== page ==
Blues-rock/fusion guitarist Jean-Paul Bourelly was born on November 23, 1960, in Chicago, IL, to parents who were first-generation Haitians. Early on, Bourelly learned about Yoruba music from his grandmother, sang Rossini at the Lyric Opera House at ten years of age, and took both piano and drum lessons. But by the age of 14, Bourelly had shifted his focus entirely onto guitar upon discovering Jimi Hendrix. After relocating to New York City in 1979, Bourelly soon landed gigs with the likes of Muhal Richard Abrams, Roy Haynes, McCoy Tyner, and Elvin Jones, and a bit spot in Francis Ford Coppola's movie The Cotton Club. The late '80s saw Bourelly launch a solo career (with 1987's Jungle Cowboy), and a year later, landed a once in a lifetime opportunity by playing on one of Miles Davis' latter-day recordings, Amandla.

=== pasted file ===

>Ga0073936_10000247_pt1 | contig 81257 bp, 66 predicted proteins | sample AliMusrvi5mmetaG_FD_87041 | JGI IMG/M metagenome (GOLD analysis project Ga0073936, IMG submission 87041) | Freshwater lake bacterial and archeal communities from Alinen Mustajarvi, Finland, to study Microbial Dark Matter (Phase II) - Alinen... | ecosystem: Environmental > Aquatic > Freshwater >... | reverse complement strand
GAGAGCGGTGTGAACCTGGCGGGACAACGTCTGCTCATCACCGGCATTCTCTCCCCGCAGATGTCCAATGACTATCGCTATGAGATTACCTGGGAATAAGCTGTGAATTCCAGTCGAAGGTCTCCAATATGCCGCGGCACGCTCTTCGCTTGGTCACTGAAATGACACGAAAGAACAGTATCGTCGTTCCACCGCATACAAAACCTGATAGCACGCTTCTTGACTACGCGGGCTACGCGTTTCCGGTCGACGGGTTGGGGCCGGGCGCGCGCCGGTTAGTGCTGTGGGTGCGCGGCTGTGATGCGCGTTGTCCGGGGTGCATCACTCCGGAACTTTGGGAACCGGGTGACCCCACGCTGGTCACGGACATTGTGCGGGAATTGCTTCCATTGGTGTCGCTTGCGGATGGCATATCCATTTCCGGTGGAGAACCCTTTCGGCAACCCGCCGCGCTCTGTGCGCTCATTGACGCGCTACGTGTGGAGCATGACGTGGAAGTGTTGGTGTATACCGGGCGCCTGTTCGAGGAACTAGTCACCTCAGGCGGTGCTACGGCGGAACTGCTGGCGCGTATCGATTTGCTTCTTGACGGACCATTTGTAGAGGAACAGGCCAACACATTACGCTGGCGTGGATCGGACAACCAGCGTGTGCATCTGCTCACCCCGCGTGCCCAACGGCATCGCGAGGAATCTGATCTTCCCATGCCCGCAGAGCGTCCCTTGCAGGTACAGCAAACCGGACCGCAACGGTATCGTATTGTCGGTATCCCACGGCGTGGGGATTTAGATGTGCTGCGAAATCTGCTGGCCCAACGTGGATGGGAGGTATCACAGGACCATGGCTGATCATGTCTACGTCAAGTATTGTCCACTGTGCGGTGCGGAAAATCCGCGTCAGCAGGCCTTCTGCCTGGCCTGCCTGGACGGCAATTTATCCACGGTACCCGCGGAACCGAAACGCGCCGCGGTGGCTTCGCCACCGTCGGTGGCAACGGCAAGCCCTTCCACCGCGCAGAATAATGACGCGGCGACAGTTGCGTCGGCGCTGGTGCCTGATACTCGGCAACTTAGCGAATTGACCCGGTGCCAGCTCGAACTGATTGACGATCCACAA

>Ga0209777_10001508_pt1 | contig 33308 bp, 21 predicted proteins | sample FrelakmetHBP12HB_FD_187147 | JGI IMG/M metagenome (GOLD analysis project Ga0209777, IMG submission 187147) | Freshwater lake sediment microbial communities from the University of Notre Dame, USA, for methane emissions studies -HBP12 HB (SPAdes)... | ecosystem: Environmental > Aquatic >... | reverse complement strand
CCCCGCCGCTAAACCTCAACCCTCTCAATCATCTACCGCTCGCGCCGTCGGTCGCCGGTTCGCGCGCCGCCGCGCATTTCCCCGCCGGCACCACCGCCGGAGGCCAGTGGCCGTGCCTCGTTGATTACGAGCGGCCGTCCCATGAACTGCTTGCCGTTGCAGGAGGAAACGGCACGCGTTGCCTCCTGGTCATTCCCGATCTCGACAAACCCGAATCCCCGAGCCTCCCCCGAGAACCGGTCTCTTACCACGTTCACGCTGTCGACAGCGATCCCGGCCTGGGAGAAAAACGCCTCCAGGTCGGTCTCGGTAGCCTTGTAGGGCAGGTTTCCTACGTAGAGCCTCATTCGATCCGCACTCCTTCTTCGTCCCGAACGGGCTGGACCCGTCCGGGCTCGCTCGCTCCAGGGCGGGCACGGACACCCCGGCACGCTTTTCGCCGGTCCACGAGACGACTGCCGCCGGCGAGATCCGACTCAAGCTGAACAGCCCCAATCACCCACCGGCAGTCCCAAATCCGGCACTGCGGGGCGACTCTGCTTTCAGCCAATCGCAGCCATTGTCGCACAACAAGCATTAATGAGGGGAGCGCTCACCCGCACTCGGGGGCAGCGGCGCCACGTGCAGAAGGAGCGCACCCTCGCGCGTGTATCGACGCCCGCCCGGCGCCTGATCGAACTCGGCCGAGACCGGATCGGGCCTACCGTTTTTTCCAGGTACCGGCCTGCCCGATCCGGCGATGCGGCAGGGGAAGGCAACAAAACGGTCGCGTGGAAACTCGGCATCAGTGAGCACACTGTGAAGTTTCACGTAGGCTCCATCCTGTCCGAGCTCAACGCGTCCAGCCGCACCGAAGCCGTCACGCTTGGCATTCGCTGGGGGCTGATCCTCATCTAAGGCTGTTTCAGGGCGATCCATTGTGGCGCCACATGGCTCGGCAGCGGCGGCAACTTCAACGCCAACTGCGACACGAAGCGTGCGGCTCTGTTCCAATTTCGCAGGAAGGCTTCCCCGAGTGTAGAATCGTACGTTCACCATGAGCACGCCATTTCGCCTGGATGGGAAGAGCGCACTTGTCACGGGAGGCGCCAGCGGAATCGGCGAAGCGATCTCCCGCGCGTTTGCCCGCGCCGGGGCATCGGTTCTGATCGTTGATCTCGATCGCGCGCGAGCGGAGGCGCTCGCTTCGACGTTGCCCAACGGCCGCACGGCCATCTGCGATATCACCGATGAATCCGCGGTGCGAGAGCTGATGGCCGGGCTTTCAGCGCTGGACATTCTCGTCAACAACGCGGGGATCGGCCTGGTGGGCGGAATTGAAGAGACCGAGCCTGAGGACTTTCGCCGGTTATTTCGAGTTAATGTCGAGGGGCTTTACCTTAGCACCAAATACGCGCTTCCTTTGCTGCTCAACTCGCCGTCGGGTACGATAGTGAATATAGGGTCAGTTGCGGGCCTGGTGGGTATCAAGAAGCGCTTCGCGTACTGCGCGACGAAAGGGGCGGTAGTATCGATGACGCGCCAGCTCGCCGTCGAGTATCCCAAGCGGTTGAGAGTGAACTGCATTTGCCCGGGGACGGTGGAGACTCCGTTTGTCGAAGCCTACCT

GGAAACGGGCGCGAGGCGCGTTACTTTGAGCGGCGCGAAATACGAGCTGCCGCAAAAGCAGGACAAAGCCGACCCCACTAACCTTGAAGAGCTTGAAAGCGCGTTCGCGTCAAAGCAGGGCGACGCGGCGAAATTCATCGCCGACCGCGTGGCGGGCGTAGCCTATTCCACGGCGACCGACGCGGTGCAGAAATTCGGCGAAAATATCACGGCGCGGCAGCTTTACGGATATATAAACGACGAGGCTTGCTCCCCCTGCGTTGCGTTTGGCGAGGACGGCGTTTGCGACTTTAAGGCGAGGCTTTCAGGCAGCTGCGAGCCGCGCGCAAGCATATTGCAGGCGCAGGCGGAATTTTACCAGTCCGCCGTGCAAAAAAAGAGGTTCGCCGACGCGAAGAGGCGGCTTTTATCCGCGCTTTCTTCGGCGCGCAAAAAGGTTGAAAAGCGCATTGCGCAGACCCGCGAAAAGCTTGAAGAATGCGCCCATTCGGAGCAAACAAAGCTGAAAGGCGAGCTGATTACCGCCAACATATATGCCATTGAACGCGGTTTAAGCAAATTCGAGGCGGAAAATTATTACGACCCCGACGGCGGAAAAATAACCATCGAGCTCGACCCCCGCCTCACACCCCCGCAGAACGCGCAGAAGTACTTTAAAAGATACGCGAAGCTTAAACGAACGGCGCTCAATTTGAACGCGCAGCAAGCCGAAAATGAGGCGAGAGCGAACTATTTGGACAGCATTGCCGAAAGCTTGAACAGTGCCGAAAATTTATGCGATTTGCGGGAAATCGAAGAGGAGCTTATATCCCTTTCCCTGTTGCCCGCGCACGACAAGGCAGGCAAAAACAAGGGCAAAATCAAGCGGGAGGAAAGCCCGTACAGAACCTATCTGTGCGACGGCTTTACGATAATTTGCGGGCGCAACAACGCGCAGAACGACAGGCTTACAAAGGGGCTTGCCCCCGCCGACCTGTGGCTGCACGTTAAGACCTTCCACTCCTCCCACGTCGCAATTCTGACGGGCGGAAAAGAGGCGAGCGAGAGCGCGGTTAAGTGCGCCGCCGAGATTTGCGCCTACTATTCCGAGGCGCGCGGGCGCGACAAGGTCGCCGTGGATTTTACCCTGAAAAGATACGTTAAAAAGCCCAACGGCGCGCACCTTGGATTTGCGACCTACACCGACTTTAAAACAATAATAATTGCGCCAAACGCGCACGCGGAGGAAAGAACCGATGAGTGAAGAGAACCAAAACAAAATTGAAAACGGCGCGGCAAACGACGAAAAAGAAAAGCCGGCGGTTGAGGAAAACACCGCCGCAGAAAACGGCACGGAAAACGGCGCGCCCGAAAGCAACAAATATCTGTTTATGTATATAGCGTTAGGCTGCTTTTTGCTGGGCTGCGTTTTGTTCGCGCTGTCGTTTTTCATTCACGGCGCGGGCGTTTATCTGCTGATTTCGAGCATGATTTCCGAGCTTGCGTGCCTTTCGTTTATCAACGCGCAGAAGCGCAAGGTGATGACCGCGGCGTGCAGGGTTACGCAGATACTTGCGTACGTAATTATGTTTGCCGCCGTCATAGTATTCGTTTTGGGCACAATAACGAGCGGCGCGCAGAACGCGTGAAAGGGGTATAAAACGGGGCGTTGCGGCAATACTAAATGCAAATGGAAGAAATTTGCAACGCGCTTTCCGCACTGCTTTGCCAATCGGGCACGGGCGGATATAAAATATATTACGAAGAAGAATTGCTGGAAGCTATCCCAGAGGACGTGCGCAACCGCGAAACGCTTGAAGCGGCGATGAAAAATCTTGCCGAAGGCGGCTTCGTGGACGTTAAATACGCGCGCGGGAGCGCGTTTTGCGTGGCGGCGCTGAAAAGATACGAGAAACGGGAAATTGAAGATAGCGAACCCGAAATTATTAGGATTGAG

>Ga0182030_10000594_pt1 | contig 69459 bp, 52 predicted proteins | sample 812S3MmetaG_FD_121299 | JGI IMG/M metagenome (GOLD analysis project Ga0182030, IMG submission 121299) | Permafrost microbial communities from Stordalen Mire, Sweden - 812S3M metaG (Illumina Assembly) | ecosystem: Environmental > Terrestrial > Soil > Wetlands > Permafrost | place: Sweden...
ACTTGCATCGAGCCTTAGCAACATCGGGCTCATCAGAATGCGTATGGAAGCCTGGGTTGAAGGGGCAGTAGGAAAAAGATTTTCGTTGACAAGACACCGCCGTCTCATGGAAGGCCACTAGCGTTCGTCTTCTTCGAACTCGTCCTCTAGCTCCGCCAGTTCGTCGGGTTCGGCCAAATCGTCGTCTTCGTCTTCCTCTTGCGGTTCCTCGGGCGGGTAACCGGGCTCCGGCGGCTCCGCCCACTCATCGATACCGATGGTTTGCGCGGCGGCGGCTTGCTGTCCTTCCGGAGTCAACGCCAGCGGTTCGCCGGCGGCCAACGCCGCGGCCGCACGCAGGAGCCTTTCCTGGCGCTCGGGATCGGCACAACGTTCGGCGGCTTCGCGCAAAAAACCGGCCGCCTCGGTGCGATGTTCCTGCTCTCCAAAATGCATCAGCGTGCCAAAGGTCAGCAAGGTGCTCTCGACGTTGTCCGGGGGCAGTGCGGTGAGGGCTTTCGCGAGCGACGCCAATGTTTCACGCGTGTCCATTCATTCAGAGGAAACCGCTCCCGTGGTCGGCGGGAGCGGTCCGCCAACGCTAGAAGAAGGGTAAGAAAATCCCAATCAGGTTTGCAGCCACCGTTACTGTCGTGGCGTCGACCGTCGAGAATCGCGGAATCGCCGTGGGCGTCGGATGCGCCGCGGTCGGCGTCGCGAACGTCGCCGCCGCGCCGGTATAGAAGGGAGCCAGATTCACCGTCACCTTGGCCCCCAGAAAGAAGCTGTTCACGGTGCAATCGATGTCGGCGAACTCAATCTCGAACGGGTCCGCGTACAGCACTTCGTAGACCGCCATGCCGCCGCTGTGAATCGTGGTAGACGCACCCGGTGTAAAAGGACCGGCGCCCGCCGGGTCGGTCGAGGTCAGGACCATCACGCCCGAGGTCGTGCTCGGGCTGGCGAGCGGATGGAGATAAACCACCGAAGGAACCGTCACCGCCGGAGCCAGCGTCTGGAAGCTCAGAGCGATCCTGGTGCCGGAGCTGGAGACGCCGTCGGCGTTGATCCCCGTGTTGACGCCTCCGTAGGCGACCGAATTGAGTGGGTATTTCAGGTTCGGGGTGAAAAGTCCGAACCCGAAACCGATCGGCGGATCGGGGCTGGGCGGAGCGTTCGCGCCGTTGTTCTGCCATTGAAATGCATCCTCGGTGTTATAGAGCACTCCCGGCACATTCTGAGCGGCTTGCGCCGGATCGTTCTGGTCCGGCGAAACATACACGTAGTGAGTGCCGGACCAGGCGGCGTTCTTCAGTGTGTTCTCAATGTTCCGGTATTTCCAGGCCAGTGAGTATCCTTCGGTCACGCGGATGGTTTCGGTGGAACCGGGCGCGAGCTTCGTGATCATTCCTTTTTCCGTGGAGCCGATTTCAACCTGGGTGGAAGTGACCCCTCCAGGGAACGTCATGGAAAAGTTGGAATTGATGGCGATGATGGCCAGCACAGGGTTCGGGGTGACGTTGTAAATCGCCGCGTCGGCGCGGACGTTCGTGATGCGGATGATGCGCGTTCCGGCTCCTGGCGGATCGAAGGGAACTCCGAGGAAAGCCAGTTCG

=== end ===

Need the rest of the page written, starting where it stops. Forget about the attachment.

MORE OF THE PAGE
In addition, Bourelly became involved in the Black Rock Coalition (which was founded by Living Colour guitarist Vernon Reid), all the while continuing to play with others -- including former Hendrix drummer Buddy Miles, Robin Trower, Jack Bruce, and Terry Bozzio, as well as producing artists (including the European rock band Matalex, and Cassandra Wilson, the latter of which Bourelly has played with over several albums). Bourelly has also steadily issued solo releases throughout the 1990s and early 21st century (1992's Trippin', 1994's Saints & Sinners and Blackadelic Blu, 1995's Tribute to Jimi, 1997's Fade to Cacophony: Live, 1998's Rock the Cathartic Spirits, 1999's Vibe Music, 2001's Boom Bop, and 2002's Trance Atlantic), as he has enjoyed quite a bit of critical and commercial success over in Japan. Bourelly has collaborated with others, too, including Vernon Reid (the Reid/Bourelly Project), Marc Ribot, David Torn, and Elliott Sharp, and African Boom Bop.